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Traditional Russian Folk Instruments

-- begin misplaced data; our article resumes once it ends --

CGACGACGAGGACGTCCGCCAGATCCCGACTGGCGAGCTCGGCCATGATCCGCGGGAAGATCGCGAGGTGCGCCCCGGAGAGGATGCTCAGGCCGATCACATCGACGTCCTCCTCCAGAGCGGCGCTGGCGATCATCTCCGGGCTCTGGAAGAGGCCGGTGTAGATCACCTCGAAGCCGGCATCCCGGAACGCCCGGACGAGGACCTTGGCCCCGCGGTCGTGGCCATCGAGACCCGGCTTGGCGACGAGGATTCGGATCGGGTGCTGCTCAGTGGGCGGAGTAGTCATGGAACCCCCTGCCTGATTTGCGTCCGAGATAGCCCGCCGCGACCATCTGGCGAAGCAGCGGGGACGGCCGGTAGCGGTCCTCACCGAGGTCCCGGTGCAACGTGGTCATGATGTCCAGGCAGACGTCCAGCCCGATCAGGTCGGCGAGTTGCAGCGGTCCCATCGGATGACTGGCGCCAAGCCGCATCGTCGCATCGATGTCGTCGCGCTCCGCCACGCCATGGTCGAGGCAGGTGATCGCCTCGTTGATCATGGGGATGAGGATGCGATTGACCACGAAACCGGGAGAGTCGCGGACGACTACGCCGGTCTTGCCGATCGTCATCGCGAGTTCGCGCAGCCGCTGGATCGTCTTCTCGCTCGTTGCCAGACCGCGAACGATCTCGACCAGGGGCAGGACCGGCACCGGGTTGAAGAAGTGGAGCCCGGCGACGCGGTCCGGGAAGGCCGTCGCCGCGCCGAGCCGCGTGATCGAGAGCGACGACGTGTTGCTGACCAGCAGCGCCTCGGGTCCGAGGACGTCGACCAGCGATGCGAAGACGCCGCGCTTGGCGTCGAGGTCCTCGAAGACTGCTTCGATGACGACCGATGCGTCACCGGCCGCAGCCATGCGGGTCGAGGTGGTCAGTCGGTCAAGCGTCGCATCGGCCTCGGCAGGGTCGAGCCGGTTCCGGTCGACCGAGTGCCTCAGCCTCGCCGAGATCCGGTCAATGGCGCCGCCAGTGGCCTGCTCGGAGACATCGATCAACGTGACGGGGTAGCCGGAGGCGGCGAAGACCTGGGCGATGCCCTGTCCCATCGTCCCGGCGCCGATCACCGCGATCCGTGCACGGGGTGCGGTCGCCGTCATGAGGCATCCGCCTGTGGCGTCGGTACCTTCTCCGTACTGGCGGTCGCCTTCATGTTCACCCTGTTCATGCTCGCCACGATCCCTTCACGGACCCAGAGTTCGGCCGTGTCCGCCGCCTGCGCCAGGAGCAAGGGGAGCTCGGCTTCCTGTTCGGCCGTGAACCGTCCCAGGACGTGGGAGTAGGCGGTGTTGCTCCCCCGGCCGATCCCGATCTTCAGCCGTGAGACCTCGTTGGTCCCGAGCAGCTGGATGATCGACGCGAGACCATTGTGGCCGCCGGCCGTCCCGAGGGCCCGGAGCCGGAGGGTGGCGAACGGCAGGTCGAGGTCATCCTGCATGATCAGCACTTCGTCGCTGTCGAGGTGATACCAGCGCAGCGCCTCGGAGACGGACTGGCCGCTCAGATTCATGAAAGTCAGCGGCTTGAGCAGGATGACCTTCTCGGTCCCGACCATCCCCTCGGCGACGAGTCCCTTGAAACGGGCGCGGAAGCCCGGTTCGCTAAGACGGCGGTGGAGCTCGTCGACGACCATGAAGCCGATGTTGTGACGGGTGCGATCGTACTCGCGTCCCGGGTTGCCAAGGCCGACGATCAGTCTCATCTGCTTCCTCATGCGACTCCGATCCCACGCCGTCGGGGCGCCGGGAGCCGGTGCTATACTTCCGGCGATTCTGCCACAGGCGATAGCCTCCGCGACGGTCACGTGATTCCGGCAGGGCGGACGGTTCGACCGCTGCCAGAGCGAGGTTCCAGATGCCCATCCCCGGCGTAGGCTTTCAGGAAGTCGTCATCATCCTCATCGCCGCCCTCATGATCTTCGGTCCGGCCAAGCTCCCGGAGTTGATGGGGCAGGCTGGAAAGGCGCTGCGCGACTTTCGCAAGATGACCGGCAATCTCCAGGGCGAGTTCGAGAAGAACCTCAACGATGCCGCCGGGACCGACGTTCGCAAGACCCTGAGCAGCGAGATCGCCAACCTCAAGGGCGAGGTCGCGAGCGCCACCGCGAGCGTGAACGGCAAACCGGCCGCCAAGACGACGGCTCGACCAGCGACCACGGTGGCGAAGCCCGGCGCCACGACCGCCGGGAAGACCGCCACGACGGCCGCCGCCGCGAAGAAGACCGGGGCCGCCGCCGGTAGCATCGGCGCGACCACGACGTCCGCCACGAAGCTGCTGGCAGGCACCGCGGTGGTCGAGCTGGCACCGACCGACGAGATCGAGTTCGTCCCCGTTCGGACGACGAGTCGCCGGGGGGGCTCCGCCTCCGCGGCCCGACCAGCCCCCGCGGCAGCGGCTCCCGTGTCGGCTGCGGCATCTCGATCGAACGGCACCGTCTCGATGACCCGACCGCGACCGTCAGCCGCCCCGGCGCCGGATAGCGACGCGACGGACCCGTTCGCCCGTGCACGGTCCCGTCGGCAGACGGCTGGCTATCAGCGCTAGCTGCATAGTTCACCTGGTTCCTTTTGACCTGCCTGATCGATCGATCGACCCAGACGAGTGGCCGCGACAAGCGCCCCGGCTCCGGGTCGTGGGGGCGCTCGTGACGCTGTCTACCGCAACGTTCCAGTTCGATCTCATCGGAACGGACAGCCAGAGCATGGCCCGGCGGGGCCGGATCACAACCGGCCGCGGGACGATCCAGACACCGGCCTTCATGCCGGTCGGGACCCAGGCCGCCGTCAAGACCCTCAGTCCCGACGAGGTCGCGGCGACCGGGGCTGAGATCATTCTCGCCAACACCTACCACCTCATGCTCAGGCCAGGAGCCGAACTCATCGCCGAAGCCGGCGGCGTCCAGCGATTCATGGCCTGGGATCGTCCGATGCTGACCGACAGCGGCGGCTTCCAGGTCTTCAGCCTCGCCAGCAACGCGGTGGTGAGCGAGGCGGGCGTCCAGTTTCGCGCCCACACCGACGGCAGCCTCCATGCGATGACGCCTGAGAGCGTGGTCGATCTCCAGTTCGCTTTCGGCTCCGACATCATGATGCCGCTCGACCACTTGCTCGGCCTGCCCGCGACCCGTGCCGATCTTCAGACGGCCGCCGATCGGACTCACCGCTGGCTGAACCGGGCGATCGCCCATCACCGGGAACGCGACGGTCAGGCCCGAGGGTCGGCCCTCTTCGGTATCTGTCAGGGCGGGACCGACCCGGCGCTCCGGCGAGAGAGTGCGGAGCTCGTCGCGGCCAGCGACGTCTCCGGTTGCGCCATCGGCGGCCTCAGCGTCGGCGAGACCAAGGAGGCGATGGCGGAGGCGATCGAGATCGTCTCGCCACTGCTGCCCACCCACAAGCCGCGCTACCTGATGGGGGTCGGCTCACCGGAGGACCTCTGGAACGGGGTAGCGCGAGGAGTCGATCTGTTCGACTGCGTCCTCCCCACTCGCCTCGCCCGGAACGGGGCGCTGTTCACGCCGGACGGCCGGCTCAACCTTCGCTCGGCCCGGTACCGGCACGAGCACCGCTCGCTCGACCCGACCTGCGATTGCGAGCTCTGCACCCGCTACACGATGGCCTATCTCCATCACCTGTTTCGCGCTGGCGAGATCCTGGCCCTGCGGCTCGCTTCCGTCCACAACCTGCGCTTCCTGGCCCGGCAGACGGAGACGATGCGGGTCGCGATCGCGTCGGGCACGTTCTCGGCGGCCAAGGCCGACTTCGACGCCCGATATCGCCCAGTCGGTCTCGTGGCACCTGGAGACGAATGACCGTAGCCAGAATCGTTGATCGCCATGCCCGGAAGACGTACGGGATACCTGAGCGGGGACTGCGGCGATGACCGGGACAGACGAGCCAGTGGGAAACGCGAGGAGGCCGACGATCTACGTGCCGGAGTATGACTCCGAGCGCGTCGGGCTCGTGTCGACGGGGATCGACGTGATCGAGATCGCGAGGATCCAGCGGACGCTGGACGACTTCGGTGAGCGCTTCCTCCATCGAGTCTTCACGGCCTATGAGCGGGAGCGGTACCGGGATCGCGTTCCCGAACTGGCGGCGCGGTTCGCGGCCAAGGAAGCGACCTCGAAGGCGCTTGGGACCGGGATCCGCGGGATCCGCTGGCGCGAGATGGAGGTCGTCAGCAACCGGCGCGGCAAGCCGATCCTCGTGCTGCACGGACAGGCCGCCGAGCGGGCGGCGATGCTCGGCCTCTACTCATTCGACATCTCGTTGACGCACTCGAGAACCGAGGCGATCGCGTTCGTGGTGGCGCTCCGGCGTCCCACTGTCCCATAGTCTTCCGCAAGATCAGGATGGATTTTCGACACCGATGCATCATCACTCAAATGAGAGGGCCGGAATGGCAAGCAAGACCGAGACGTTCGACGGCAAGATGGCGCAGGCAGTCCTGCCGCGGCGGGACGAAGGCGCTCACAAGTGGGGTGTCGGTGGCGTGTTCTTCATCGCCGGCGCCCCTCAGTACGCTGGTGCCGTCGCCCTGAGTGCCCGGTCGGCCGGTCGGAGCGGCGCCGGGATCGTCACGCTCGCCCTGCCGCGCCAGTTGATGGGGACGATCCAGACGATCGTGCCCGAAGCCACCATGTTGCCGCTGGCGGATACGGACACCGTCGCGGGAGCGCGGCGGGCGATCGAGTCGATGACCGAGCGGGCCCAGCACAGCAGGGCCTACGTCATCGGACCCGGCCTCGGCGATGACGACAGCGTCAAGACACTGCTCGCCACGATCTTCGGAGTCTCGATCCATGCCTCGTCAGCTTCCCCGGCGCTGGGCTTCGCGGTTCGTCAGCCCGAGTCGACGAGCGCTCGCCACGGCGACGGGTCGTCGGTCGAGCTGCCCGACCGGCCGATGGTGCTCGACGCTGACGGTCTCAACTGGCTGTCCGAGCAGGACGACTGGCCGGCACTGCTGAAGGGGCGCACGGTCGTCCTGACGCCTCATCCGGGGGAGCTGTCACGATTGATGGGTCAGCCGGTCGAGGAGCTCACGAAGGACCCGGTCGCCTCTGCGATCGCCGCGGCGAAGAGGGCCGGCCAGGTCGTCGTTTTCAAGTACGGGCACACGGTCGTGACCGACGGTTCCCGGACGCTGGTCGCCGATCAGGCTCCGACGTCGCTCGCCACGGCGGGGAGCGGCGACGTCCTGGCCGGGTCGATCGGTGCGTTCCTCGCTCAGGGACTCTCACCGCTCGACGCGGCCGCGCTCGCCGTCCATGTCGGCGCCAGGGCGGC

Traditional Russian Folk Instruments There are many instruments found in the Russian culture that we as Americans know nothing about. I know that before I wrote this paper I didn't even know some of the names that I came across. There are many different groups of instruments, not just in Russian culture, but in all cultures. There are the woodwinds, the brass, the percussive instruments and the stringed instruments. We are going to focus on the last, the stringed instruments, more specifically, the balalaika. The Balalaika, the most well known Russian stringed instrument has a triangular body, basically flat, with a small round sound hole near the narrow top of the belly; a long, narrow neck; and three gut or metal strings, normally plucked with the fingers (a leather plectrum is sometimes used with metal strings). A member of the guitar family, this instrument is sometimes called the "Russian lute". The balalaika is built in six different sizes, from the piccolo to the contrabass. When all the different sizes are used at the same time, a balalaika orchestra is formed. Typically, the balalaika is used to accompany song and dance. It was made popular in the 1800s in both city salons and in the countryside it developed in the 18th century from the similar domra or dombra of Central Asia and Siberia. The representative balalaika, the treble or prima, is usually tuned e1 (e1 = E above middle C). The range and versatility of the instrument are astounding in view of the fact that two strings are tuned alike in the prima, secunda, and alto instruments. The prima blalaika is tuned E, E, A; the secunda balalika is tuned a fifth below the prima (A, A, D); the alto an octave below the prima. The bass balalika is tuned E, A, D; the counter-bass sounds an octave below the bass. played, it sounds similar to a tremelo sound. Because the soundboa...

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